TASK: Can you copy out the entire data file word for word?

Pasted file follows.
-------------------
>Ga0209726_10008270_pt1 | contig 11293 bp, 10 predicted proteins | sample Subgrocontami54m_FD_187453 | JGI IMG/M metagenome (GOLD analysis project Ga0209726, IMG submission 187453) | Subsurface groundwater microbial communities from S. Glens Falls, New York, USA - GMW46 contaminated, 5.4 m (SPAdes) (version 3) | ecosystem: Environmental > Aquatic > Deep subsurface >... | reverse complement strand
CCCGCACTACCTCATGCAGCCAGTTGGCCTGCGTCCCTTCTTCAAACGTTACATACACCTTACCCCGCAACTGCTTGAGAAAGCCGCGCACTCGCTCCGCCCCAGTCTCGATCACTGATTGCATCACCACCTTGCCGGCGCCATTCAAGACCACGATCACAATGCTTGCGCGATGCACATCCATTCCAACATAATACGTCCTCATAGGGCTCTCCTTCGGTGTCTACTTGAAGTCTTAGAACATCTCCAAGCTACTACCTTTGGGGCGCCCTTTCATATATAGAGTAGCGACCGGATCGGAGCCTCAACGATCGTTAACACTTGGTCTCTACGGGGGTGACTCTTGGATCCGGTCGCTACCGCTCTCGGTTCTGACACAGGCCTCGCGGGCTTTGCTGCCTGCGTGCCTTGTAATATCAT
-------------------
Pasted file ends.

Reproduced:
>Ga0209726_10008270_pt1 | contig 11293 bp, 10 predicted proteins | sample Subgrocontami54m_FD_187453 | JGI IMG/M metagenome (GOLD analysis project Ga0209726, IMG submission 187453) | Subsurface groundwater microbial communities from S. Glens Falls, New York, USA - GMW46 contaminated, 5.4 m (SPAdes) (version 3) | ecosystem: Environmental > Aquatic > Deep subsurface >... | reverse complement strand
CCCGCACTACCTCATGCAGCCAGTTGGCCTGCGTCCCTTCTTCAAACGTTACATACACCTTACCCCGCAACTGCTTGAGAAAGCCGCGCACTCGCTCCGCCCCAGTCTCGATCACTGATTGCATCACCACCTTGCCGGCGCCATTCAAGACCACGATCACAATGCTTGCGCGATGCACATCCATTCCAACATAATACGTCCTCATAGGGCTCTCCTTCGGTGTCTACTTGAAGTCTTAGAACATCTCCAAGCTACTACCTTTGGGGCGCCCTTTCATATATAGAGTAGCGACCGGATCGGAGCCTCAACGATCGTTAACACTTGGTCTCTACGGGGGTGACTCTTGGATCCGGTCGCTACCGCTCTCGGTTCTGACACAGGCCTCGCGGGCTTTGCTGCCTGCGTGCCTTGTAATATCAT